“New” Canine Respiratory Disease Outbreak – What Do I Do?

| December 8, 2023

In numerous provinces and states across North America, a respiratory disease is afflicting many dogs. Symptoms include prolonged coughing and, in severe cases, pneumonia. Many have categorized this as a novel disease, which would obviously be a cause for concern. Nevertheless, Dr. Scott Weese, a leading Canadian veterinarian specializing in infectious diseases and the Chief of Infection Control at University of Guelph’s Ontario Veterinary College, presents an alternative perspective on the situation. 

Is This a New Disease? 

Dr. Linda Jacobson, Senior Manager, Shelter Medicine Advancement at Toronto Humane Society, attended a recent webinar featuring Dr. Scott Weese. Based on current information, the likelihood of this being a new infection is considered quite low. 

There are likely to be a combination of factors at play when understanding the rise of respiratory illnesses in canines: 

  1. There are more dogs unvaccinated post-COVID because of backlogs of veterinary appointments. 
  2. There are more dogs that were not exposed to respiratory infections during COVID, so they didn’t build up a natural immunity. 
  3. There are more brachycephalic (short-faced) dogs (Pugs, French Bulldogs, American Bulldogs, etc); these dogs are more likely to develop severe respiratory infections. 
  4. There is a greater concern for pets because of the publicity around this possible outbreak, so pet parents may be bringing dogs in with mild infections that would not have gone to the vet normally. 
  5. There are several shelters that are severely overcrowded post COVID, that have had respiratory disease outbreaks, notably Strep Zoo infections. This is a direct consequence of the overcrowding, which leads to stress, more opportunities for contact, and less effective infection control measures.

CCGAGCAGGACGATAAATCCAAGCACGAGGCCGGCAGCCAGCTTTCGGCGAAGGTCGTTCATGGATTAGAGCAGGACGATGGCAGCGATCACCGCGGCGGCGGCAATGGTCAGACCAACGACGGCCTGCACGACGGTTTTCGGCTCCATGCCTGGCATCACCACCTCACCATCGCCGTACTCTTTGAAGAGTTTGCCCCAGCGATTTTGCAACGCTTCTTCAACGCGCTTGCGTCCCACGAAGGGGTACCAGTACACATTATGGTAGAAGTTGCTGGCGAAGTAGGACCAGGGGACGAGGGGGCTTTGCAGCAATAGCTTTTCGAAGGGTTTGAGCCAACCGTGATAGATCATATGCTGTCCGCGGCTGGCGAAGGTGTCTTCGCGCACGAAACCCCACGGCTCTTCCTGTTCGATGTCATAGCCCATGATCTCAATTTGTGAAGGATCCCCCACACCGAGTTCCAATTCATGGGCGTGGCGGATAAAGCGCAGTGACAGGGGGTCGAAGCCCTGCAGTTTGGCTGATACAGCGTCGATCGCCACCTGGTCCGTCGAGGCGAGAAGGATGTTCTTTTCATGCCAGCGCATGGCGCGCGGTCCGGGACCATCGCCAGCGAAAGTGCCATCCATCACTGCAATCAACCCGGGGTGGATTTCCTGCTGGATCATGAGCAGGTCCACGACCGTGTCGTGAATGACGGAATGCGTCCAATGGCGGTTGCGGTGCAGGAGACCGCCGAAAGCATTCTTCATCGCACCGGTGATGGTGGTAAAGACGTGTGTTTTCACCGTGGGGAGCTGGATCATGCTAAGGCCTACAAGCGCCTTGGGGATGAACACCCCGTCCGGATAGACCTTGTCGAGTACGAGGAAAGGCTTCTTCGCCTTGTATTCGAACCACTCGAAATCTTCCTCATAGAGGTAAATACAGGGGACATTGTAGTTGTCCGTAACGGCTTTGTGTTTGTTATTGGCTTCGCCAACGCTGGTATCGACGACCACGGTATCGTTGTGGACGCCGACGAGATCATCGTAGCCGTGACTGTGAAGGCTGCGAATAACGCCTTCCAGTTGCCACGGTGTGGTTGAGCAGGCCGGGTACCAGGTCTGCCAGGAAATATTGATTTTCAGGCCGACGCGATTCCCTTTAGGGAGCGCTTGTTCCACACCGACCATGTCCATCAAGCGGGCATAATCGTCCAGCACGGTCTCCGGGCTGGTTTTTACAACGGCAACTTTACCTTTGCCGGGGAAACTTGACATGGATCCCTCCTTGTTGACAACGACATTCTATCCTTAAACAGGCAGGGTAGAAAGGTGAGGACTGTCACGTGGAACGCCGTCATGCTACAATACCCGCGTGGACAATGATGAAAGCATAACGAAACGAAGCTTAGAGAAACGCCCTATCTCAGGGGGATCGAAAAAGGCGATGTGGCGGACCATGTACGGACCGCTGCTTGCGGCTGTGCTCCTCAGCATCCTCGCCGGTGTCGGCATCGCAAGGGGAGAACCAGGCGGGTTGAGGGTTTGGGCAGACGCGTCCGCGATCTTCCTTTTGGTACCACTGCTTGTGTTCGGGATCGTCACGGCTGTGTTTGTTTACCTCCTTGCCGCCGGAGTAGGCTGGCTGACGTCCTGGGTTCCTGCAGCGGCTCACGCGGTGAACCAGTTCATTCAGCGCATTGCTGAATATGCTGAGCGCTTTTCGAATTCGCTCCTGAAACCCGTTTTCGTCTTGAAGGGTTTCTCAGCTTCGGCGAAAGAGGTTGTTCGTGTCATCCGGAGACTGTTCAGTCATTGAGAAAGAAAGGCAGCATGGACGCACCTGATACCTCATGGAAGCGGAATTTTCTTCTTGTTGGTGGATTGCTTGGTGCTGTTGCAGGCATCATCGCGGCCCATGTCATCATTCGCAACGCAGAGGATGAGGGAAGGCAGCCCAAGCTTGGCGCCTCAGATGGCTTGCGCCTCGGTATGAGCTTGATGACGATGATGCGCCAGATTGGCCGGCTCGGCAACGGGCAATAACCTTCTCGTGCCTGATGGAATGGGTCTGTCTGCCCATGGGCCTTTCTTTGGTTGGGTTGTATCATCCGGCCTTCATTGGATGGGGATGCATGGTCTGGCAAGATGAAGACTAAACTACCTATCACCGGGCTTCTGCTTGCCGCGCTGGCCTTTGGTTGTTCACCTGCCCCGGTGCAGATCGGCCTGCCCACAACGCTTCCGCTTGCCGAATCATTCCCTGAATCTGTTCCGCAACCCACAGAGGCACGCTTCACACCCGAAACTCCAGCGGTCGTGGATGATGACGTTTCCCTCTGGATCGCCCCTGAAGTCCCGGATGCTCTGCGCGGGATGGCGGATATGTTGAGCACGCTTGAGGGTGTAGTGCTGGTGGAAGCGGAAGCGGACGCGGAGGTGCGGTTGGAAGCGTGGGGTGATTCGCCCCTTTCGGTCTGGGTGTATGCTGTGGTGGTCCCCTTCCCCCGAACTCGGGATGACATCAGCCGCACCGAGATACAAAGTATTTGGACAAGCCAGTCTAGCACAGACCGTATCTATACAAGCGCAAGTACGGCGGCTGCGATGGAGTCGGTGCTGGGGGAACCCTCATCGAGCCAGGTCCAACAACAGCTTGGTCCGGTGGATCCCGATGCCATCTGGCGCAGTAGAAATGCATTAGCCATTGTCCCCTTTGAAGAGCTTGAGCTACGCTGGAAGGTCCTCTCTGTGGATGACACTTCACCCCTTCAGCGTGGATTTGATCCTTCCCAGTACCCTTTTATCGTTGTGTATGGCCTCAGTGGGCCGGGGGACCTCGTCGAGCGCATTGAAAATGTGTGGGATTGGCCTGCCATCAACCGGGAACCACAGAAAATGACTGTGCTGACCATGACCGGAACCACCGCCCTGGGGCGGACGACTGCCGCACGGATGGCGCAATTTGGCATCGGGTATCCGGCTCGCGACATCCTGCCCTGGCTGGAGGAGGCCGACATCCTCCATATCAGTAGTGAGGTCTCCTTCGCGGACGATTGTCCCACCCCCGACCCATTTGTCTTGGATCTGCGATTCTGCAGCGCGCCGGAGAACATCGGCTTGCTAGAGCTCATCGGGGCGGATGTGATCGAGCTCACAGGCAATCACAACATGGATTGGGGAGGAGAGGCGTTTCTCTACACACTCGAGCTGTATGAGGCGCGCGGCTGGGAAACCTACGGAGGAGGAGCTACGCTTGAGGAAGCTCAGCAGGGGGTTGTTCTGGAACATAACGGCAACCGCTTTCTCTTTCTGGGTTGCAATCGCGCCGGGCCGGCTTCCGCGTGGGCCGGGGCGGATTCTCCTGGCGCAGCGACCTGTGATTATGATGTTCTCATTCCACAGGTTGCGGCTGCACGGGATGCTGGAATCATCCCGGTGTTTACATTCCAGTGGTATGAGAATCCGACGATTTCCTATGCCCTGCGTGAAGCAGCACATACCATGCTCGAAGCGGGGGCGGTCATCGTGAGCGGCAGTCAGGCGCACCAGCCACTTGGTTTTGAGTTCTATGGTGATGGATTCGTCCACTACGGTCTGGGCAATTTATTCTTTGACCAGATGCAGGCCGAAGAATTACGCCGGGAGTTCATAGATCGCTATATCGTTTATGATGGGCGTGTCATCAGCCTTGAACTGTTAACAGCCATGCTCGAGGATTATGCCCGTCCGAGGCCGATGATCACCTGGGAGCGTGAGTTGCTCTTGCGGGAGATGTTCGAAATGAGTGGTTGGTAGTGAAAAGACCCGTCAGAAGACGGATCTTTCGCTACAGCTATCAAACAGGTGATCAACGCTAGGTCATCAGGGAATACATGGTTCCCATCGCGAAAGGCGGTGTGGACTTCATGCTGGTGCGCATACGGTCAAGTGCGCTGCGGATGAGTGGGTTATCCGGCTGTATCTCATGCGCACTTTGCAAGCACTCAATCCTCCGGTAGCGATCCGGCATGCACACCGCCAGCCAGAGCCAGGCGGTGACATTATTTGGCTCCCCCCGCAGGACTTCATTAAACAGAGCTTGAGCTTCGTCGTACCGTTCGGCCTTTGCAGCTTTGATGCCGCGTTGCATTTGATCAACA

At Toronto Humane Society, we monitor canine respiratory disease on an ongoing basis and our figures show extremely low rates of infection in dogs in the shelter. 

What Should I Do as a Pet Parent?

If your dog has not received the kennel cough vaccine in the past year, vaccination is a good idea. This vaccine is given as a drop in the nose or mouth and is not part of the “core” vaccine for parvo and distemper viruses, which is an injection. Even for fully vaccinated dogs, taking additional precautions can further ensure your pet’s protection, regardless of whether this is a new infection or not. Here are our recommendations: 

  1. Ensure dogs are vaccinated, especially those that interact with other dogs, are very young or old, or have complicating factors such as existing respiratory conditions. 
  2. Assess the severity of coughing and seek veterinary attention if the dog is in a higher-risk group or exhibits strained breathing or lethargy. 
  3. Stay watchful but avoid unnecessary alarm. 

Although Dr. Weese says that current evidence does not point to a new disease, he highlights the importance of vaccinating pets, particularly seniors or young animals. His insights serve as a reminder for pet parents to stay vigilant, prioritize vaccinations, and promptly seek veterinary attention when necessary. 

If you require assistance in obtaining vaccines for your pet, please book an appointment at our Public Veterinary Services. We are here to offer comprehensive preventative care for your pet.